So what’s the difference for you and me? If someone asked me, “If you seek to do some act of obedience even though you don’t want to do it, isn’t that the definition of legalism?” my answer would be, “No, because my theology is right.” That might sound like a snarky answer, but think about it.  If I believe my rejoicing in God (one of Paul’s commands above) merits love from God, then yes, it is legalism. But consider an alternative. I strive to rejoice in God even when I don’t feel like it. I do it not to earn God’s love because I realize I am already loved in Christ through the gospel. No amount of rejoicing will earn more of God’s favor I already have. Instead, I know rejoicing in God is what God deserves in light of the gospel and that only rejoicing in him will bring true joy. I ask God to help me strive. I confess my apathy and laziness. I recognize that Christ is the treasure and some other comfort has subdued his rightful place in my heart. I realize that through my striving, God is working in me to kill idolatry, laziness, apathy, self-pity, etc. in order to find true happiness in him. Only when I strive this way is my striving not legalism but proper response to God’s grace in the gospel. 

And that kind of striving, my friends, is a miracle. It is a gift of grace, and that makes it all the more beautiful, lovely, and exciting. I want this for myself, and you. May God be gracious to do it!

Categories
Life Theology

Where Did the Phrase, “Preach the Gospel to Yourself,” Come Frome?

From Drew Hunter:

So, where did it come from? Thankfully, it’s used all over the place these days. My hunch is that the person who put feet on it and therefore caused it to run throughout this generation is Jerry Bridges. Perhaps surprisingly, this theme wasn’t in his first and probably most well known book, The Pursuit of Holiness. It wasn’t until after writing this book that he began to more clearly see and stress the centrality of the gospel in the life of the Christian (See second paragraph here). Following that book, however, he began emphasizing the centrality of the gospel for everyday life and often used the phrase, “preach the gospel to yourself,” to express it.

While I think Bridges has promoted the phrase more than anyone, he got it from someone else. In the preface to The Discipline of Grace, a book wherein one of the chapters is titled, “Preach the Gospel to Yourself,” he says, “I… owe a debt of gratitude to my friend Dr. Jack Miller, from whom I acquired the expression, “Preach the gospel to yourself every day”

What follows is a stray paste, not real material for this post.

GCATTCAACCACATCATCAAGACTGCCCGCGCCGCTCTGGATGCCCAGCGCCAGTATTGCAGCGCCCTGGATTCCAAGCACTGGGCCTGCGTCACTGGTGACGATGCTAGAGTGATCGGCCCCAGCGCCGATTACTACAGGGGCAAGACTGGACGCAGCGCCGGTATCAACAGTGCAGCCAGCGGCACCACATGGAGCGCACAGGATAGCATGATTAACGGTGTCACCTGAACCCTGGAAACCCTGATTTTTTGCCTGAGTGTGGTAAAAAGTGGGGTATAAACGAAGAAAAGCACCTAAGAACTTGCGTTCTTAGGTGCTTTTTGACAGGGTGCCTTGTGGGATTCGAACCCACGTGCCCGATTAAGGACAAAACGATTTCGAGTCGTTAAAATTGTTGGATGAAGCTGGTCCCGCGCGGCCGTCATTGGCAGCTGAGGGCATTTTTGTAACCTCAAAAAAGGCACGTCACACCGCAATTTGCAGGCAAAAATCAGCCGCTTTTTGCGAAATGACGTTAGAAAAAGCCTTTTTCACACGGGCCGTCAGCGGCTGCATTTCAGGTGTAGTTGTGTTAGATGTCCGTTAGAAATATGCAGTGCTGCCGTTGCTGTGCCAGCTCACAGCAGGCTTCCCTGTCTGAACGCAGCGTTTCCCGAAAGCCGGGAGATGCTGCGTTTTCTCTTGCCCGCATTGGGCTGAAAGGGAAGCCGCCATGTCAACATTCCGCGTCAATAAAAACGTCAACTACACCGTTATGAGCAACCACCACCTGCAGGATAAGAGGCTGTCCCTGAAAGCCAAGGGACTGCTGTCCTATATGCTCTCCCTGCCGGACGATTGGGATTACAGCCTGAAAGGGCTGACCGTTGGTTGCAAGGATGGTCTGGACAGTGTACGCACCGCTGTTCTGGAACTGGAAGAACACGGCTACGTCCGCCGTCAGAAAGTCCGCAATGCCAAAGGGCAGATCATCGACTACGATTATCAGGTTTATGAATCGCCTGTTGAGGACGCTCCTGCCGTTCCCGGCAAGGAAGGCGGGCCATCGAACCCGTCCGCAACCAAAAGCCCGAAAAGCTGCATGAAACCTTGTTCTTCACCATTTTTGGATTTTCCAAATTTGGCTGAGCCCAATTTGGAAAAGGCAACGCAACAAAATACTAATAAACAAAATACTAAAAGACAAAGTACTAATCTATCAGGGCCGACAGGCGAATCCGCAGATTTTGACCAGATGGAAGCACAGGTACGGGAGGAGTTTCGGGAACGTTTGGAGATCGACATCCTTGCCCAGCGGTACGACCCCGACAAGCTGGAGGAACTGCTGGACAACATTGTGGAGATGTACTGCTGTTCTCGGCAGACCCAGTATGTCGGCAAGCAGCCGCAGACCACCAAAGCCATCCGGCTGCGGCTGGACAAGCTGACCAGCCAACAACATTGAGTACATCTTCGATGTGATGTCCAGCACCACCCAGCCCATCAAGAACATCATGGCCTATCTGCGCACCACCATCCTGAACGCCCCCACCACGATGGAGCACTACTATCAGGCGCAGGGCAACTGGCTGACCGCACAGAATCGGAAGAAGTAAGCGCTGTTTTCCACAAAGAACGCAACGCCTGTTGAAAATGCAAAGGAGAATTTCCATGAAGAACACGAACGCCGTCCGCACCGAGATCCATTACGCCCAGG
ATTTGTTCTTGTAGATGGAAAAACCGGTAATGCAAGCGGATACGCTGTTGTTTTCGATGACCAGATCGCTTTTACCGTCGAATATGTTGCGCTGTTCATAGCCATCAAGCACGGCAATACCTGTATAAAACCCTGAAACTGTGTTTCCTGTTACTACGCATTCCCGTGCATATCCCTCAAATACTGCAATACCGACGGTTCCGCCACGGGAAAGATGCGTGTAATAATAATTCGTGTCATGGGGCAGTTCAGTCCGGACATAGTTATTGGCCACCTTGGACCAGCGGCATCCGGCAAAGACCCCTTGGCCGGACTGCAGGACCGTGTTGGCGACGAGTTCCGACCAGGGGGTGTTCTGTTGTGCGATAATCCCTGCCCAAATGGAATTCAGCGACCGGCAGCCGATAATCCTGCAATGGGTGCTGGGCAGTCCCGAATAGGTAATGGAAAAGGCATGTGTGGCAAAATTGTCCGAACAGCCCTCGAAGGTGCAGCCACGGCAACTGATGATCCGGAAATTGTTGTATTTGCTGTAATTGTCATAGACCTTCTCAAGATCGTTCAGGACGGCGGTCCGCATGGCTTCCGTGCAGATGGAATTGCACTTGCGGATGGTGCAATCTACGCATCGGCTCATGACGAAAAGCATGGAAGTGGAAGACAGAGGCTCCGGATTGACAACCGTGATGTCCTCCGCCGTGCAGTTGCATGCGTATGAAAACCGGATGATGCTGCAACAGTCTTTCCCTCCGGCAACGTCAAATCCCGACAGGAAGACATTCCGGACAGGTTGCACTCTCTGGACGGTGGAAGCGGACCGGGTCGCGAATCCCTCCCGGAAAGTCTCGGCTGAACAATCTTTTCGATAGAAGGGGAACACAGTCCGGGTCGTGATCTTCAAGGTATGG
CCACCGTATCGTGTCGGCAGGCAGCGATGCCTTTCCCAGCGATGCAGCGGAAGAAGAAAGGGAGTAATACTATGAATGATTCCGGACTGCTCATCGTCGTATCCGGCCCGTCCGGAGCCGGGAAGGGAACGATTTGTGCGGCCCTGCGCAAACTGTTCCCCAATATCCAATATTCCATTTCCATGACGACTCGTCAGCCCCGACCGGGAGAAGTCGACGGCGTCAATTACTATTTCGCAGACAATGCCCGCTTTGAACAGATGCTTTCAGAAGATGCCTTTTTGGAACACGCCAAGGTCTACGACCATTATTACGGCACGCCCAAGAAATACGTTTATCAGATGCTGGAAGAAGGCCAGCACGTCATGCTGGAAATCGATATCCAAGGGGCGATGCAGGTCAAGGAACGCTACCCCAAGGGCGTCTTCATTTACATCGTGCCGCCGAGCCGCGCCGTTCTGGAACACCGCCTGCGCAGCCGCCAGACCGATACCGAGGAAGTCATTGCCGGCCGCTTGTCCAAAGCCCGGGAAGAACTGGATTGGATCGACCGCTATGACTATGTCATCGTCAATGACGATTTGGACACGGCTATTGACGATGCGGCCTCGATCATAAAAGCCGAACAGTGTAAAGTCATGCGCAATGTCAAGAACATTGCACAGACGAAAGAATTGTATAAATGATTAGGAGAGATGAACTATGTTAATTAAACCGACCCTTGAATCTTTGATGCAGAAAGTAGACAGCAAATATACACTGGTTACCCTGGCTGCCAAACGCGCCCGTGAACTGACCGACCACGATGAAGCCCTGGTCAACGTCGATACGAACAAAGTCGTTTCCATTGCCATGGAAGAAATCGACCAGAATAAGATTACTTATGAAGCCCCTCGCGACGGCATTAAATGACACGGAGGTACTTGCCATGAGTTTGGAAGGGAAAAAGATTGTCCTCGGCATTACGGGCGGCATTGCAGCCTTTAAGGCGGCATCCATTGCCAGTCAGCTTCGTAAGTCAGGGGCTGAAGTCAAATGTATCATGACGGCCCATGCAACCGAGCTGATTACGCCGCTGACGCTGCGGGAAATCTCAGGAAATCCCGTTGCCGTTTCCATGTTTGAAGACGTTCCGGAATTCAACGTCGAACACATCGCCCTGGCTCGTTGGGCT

Read the whole thing.

HT: Brandon Levering

Categories
Life Theology

Weekly Spurgeon

From Morning and Evening:

“To him be glory both now and for ever.”
– 2 Peter 3:18

Heaven will be full of the ceaseless praises of Jesus. Eternity! thine unnumbered years shall speed their everlasting course, but for ever and for ever, “to him be glory.” Is he not a “Priest for ever after the order of Melchizedek?” “To him be glory.” Is he not king for ever? –King of kings and Lord of lords, the everlasting Father? “To him be glory for ever.” Never shall his praises cease. That which was bought with blood deserves to last while immortality endures. The glory of the cross must never be eclipsed; the lustre of the grave and of the resurrection must never be dimmed. O Jesus! thou shalt be praised for ever. Long as immortal spirits live–long as the Father’s throne endures–for ever, for ever, unto thee shall be glory. Believer, you are anticipating the time when you shall join the saints above in ascribing all glory to Jesus; but are you glorifying him now? The apostle’s words are, “To him be glory both now and for ever.” Will you not this day make it your prayer? “Lord, help me to glorify thee; I am poor, help me to glorify thee by contentment; I am sick, help me to give thee honour by patience; I have talents, help me to extol thee by spending them for thee; I have time, Lord, help me to redeem it, that I may serve thee; I have a heart to feel, Lord, let that heart feel no love but thine, and glow with no flame but affection for thee; I have a head to think, Lord, help me to think of thee and for thee; thou hast put me in this world for something, Lord, show me what that is, and help me to work out my life purpose: I cannot do much, but as the widow put in her two mites, which were all her living, so, Lord, I cast my time and eternity too into thy treasury; I am all thine; take me, and enable me to glorify thee now, in all that I say, in all that I do, and with all that I have.”